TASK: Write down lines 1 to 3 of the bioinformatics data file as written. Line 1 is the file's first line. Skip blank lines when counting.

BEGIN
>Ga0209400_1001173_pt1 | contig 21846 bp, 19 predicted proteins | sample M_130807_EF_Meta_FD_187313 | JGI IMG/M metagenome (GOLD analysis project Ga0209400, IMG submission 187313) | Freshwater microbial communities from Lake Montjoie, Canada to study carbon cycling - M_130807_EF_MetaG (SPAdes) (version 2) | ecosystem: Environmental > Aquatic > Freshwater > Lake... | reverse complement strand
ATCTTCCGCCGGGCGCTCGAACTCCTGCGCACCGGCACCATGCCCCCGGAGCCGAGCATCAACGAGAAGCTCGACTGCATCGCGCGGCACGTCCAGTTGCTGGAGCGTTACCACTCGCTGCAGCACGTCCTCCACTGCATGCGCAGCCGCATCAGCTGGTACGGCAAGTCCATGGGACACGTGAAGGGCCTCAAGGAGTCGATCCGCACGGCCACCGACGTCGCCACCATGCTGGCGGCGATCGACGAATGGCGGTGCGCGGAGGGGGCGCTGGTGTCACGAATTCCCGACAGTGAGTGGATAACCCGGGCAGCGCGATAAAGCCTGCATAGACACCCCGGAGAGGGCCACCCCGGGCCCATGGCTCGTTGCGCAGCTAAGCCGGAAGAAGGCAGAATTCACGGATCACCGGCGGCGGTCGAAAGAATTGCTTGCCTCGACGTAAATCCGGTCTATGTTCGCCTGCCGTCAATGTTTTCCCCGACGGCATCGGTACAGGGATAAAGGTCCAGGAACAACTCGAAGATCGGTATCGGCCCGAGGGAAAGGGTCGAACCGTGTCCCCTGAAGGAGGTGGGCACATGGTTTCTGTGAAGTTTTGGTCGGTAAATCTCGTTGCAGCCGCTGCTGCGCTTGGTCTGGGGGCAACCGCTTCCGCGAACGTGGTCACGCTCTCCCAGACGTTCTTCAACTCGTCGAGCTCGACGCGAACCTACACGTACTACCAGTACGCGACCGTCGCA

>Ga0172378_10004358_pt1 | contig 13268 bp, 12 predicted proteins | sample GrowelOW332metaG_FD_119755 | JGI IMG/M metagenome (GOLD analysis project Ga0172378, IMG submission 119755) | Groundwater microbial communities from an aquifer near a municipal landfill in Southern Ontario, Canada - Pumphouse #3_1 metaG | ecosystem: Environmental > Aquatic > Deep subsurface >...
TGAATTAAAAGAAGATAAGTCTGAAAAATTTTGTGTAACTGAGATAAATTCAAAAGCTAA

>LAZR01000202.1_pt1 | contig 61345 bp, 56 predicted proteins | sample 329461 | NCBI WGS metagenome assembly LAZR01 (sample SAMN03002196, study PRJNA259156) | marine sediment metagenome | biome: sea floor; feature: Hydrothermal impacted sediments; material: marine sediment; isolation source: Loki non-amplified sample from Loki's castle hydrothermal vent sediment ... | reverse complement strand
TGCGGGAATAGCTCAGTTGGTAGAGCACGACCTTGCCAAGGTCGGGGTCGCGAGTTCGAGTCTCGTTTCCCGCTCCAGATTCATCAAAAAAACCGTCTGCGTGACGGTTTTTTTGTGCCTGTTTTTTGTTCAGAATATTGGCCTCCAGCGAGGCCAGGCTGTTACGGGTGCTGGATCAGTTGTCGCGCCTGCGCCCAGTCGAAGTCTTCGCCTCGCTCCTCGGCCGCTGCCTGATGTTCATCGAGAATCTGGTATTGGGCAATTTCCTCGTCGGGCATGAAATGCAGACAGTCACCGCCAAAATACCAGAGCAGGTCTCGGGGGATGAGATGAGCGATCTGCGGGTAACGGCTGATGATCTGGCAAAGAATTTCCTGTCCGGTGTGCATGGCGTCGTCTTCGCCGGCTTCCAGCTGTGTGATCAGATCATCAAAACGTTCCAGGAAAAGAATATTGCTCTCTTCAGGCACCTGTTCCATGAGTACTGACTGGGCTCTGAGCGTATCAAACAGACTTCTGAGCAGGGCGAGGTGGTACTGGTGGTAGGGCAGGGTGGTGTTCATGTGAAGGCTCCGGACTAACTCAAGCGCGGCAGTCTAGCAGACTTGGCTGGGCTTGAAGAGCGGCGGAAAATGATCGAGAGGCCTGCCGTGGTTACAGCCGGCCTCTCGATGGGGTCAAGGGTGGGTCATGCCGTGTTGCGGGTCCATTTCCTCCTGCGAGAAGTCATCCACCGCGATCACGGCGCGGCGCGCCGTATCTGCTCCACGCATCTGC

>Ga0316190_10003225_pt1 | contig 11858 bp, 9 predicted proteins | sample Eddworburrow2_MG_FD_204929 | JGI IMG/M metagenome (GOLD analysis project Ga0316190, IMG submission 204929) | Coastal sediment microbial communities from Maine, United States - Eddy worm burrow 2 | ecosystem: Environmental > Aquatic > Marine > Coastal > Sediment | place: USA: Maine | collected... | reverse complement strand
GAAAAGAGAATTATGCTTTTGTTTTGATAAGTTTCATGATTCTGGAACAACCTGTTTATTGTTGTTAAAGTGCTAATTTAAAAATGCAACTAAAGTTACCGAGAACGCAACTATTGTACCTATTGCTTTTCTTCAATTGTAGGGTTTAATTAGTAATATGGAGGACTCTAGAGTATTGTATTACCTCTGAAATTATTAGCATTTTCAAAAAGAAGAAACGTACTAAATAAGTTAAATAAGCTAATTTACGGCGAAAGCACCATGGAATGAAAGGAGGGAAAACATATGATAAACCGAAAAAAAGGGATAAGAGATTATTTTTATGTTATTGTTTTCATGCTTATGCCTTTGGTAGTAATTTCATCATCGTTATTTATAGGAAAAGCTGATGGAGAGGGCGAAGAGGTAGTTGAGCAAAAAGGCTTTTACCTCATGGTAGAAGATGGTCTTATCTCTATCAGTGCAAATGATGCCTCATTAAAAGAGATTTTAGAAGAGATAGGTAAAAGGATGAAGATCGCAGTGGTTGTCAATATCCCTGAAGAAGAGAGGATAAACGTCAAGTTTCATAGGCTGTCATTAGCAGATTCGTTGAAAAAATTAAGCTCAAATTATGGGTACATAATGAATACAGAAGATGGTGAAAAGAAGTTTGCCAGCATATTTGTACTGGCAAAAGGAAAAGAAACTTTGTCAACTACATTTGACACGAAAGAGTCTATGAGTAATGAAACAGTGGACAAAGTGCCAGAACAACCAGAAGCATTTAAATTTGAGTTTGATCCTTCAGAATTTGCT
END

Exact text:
>Ga0209400_1001173_pt1 | contig 21846 bp, 19 predicted proteins | sample M_130807_EF_Meta_FD_187313 | JGI IMG/M metagenome (GOLD analysis project Ga0209400, IMG submission 187313) | Freshwater microbial communities from Lake Montjoie, Canada to study carbon cycling - M_130807_EF_MetaG (SPAdes) (version 2) | ecosystem: Environmental > Aquatic > Freshwater > Lake... | reverse complement strand
ATCTTCCGCCGGGCGCTCGAACTCCTGCGCACCGGCACCATGCCCCCGGAGCCGAGCATCAACGAGAAGCTCGACTGCATCGCGCGGCACGTCCAGTTGCTGGAGCGTTACCACTCGCTGCAGCACGTCCTCCACTGCATGCGCAGCCGCATCAGCTGGTACGGCAAGTCCATGGGACACGTGAAGGGCCTCAAGGAGTCGATCCGCACGGCCACCGACGTCGCCACCATGCTGGCGGCGATCGACGAATGGCGGTGCGCGGAGGGGGCGCTGGTGTCACGAATTCCCGACAGTGAGTGGATAACCCGGGCAGCGCGATAAAGCCTGCATAGACACCCCGGAGAGGGCCACCCCGGGCCCATGGCTCGTTGCGCAGCTAAGCCGGAAGAAGGCAGAATTCACGGATCACCGGCGGCGGTCGAAAGAATTGCTTGCCTCGACGTAAATCCGGTCTATGTTCGCCTGCCGTCAATGTTTTCCCCGACGGCATCGGTACAGGGATAAAGGTCCAGGAACAACTCGAAGATCGGTATCGGCCCGAGGGAAAGGGTCGAACCGTGTCCCCTGAAGGAGGTGGGCACATGGTTTCTGTGAAGTTTTGGTCGGTAAATCTCGTTGCAGCCGCTGCTGCGCTTGGTCTGGGGGCAACCGCTTCCGCGAACGTGGTCACGCTCTCCCAGACGTTCTTCAACTCGTCGAGCTCGACGCGAACCTACACGTACTACCAGTACGCGACCGTCGCA

>Ga0172378_10004358_pt1 | contig 13268 bp, 12 predicted proteins | sample GrowelOW332metaG_FD_119755 | JGI IMG/M metagenome (GOLD analysis project Ga0172378, IMG submission 119755) | Groundwater microbial communities from an aquifer near a municipal landfill in Southern Ontario, Canada - Pumphouse #3_1 metaG | ecosystem: Environmental > Aquatic > Deep subsurface >...